This letter from Superintendent Tony Smith was posted today on the district’s website. The news — that the district plans to issue more notices of possible layoff than it has in years — was buried beneath paragraphs of grim context, but you can tell where it’s going:
The most significant measure concerns advance notification of potential certificated layoffs. These notices, commonly referred to as March 15 notices, do not indicate that the recipient will be laid-off, only that such a possibility exists. This year, because of the tremendous uncertainty and the possibility of deep cuts, we plan to issue a significant number of notices to both certificated and classified staff. This is hard news at a time when schools and districts are already struggling to cope with reduced budgets. California’s budget crisis has forced us to make tough choices; tradeoffs that were unthinkable just a few years ago. It has also created an atmosphere of uncertainty as we wait anxiously for critical information and prepare for a number of alternative scenarios. Through all this, we will do our best to mitigate the impact on children.
The other big news, which is not mentioned in the letter, is that all principals and other “certificated” managers will receive a notice on March 15 that they might be reassigned to another position, and not necessarily in management.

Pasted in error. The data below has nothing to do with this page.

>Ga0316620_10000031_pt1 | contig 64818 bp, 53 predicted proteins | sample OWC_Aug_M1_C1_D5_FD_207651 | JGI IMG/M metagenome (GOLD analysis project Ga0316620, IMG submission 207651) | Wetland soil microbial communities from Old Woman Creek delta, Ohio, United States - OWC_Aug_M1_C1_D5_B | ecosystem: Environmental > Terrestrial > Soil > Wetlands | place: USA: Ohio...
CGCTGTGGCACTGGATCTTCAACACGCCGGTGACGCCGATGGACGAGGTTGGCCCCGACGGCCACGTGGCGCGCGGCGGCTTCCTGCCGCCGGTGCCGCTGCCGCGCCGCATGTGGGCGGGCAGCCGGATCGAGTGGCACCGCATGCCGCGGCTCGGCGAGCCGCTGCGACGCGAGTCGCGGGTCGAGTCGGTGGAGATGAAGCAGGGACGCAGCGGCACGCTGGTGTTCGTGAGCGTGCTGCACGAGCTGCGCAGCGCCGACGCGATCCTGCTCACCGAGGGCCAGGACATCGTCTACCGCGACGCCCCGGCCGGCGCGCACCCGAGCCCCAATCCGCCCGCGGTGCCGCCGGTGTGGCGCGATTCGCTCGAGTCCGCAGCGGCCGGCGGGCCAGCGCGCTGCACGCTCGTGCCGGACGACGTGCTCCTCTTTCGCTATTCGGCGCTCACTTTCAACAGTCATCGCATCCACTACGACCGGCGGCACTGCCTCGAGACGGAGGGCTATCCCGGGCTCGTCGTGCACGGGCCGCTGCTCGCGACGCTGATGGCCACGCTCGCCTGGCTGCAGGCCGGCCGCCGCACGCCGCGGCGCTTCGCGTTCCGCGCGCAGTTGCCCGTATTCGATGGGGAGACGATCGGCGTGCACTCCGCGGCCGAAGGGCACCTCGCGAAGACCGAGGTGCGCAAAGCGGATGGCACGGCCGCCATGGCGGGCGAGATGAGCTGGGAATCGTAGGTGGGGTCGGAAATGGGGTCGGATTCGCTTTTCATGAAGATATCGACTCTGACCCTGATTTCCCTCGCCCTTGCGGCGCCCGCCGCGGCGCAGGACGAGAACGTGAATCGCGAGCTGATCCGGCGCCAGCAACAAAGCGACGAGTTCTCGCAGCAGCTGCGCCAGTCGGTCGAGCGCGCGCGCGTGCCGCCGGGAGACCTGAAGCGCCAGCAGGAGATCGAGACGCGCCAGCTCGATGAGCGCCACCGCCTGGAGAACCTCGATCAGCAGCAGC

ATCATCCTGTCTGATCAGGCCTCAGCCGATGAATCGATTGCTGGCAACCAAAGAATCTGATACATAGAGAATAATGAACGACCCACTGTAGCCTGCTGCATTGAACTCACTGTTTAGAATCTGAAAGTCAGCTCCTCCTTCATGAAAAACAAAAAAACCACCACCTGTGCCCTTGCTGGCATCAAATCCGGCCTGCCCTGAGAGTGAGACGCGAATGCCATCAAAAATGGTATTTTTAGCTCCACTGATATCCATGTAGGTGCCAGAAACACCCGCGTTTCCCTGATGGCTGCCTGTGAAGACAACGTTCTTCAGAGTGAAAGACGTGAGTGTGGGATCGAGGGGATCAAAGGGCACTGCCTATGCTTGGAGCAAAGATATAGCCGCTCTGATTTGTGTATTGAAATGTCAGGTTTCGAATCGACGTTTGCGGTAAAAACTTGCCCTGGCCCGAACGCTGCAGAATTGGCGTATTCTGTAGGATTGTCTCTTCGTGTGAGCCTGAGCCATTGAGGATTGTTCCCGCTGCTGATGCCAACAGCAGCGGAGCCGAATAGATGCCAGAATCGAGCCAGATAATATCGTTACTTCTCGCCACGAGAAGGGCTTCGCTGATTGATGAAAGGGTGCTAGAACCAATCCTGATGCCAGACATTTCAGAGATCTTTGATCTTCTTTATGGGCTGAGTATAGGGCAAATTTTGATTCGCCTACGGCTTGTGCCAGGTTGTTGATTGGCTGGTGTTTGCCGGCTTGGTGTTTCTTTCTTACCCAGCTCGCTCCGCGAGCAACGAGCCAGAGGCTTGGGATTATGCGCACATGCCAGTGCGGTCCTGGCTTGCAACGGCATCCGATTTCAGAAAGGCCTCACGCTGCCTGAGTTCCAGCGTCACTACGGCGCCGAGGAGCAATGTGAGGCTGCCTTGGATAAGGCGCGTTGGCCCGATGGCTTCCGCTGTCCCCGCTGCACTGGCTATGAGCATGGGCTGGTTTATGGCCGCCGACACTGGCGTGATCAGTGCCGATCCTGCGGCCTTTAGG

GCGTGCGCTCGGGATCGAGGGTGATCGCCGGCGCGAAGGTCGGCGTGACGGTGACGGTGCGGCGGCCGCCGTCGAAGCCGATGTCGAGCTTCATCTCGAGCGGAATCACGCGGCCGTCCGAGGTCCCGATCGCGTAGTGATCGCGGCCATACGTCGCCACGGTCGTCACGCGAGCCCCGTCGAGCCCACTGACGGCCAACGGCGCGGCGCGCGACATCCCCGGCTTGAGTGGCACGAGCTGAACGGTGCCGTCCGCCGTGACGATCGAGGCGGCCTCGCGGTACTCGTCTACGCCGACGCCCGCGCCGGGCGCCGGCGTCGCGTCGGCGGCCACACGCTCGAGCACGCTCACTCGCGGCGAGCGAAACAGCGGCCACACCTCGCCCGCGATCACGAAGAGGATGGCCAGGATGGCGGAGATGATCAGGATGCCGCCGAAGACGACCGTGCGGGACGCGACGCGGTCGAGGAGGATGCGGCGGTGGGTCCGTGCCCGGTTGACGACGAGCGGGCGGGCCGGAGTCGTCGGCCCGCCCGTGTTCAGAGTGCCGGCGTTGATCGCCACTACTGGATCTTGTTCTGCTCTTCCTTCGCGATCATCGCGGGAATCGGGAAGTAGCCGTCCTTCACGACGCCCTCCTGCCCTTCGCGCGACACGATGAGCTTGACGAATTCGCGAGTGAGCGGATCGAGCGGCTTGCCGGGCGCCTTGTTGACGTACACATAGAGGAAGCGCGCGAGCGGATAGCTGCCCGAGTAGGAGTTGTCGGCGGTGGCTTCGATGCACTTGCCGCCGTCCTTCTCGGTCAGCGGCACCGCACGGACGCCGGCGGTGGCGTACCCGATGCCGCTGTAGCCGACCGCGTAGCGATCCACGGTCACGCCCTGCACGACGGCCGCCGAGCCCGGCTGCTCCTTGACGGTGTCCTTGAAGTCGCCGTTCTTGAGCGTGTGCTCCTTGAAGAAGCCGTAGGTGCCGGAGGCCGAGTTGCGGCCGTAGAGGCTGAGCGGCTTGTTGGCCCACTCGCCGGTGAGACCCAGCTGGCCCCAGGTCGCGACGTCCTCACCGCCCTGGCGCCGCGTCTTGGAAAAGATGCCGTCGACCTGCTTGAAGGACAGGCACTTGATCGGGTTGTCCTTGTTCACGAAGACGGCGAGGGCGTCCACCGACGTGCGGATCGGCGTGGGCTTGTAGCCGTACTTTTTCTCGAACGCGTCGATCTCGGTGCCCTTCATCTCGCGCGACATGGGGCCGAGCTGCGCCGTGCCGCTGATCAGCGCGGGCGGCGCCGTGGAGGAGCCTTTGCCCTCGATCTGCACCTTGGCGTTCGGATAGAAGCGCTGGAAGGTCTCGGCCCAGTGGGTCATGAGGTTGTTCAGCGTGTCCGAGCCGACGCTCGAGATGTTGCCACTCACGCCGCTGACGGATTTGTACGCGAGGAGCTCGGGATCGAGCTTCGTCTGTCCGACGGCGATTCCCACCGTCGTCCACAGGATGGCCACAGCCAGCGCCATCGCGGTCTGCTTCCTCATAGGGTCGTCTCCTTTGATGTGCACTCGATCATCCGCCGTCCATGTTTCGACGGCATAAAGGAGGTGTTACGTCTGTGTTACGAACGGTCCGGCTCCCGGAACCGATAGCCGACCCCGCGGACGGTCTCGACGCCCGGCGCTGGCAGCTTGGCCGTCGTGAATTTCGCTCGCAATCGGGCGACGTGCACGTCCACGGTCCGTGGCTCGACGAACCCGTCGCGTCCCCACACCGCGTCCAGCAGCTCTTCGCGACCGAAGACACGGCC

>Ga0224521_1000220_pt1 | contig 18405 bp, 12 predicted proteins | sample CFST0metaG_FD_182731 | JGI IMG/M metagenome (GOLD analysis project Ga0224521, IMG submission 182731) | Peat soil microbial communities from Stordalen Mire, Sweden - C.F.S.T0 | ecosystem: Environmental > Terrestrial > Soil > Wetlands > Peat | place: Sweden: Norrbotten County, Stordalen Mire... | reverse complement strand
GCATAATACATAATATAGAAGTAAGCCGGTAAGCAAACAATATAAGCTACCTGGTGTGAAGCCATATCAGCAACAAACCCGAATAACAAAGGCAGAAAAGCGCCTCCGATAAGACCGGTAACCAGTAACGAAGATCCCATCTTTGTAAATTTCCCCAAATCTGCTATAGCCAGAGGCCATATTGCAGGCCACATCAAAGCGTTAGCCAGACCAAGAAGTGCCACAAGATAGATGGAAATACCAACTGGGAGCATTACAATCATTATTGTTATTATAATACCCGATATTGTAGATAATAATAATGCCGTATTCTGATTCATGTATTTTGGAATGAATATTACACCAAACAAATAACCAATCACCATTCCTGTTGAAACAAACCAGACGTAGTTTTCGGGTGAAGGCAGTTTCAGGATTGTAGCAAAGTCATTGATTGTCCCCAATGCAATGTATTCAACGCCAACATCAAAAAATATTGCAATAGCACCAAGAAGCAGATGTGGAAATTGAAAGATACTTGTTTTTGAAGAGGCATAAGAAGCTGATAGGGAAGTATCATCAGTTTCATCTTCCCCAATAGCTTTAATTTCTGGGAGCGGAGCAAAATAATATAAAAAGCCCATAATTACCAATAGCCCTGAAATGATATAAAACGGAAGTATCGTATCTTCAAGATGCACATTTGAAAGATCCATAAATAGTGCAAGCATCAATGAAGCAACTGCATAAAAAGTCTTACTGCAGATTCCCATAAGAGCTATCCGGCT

I don’t have the numbers of potential layoff notices; district spokesman Troy Flint said it hasn’t been determined. Flint said notices will not go to all teachers, but that there could be hundreds.
BACKGROUND: State law requires districts to notify certain employees of the possibility of a layoff by March 15. (Final layoff notices are issued by May 15.) It’s been years since the Oakland school district issued a slew of these notices to tenured K-12 teachers — at least, it hasn’t happened in the four years I’ve been covering OUSD.
The district posted a detailed explanation of the kinds of March 15 notices that go out. As I’ve reported, temporary and untenured teachers have received release notices in recent years, as have adult education teachers. (Note: New teachers without tenure can be let go for any reason; it’s often unrelated to the budget.)
What have you heard? Do you agree with the district’s decision to tell all principals they might be reassigned to other positions next year?